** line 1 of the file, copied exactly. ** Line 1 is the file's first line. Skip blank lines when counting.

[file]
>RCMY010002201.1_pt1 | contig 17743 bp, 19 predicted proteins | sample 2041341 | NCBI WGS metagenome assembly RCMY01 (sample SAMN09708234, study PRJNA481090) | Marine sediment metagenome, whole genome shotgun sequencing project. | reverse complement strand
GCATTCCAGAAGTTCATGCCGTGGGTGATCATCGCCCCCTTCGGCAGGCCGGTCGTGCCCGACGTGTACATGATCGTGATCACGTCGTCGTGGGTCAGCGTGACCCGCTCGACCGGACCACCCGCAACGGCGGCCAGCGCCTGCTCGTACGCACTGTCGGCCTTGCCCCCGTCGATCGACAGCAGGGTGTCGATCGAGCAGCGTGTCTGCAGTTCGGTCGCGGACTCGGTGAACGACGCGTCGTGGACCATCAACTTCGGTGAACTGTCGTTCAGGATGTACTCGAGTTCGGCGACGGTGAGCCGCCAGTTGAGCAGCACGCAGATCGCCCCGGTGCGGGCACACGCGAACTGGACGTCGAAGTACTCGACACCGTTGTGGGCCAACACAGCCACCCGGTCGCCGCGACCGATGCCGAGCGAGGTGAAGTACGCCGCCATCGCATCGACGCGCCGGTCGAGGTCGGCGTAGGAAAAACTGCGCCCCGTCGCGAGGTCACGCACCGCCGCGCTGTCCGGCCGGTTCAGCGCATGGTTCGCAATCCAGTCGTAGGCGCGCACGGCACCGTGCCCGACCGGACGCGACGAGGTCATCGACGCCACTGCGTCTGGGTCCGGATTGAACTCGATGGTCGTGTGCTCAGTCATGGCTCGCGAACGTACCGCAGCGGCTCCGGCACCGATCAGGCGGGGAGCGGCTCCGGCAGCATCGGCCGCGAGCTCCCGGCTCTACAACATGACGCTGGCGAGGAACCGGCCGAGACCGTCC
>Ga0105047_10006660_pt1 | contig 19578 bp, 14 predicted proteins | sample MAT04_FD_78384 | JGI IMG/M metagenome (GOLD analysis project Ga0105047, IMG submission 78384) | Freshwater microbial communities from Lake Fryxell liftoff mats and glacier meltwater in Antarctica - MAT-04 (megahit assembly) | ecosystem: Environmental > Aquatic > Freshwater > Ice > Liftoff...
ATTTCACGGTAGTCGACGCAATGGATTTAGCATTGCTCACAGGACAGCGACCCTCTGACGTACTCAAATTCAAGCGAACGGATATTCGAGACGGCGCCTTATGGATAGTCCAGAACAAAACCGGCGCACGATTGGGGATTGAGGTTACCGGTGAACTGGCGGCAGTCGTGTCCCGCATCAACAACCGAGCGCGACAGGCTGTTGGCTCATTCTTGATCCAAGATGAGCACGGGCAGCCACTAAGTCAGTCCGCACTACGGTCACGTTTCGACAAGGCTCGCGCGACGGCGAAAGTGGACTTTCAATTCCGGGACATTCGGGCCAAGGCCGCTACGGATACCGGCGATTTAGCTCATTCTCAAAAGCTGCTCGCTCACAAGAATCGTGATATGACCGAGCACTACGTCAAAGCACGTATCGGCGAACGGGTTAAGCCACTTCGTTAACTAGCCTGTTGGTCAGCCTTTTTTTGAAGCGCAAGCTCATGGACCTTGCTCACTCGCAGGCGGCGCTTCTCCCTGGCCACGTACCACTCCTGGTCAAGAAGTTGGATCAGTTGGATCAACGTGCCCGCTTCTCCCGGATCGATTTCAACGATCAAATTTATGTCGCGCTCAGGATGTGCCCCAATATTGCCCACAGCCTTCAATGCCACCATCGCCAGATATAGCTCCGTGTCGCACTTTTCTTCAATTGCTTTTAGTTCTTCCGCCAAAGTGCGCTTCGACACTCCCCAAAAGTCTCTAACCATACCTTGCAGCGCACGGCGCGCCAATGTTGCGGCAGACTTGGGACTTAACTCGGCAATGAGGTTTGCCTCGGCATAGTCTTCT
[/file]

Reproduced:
>RCMY010002201.1_pt1 | contig 17743 bp, 19 predicted proteins | sample 2041341 | NCBI WGS metagenome assembly RCMY01 (sample SAMN09708234, study PRJNA481090) | Marine sediment metagenome, whole genome shotgun sequencing project. | reverse complement strand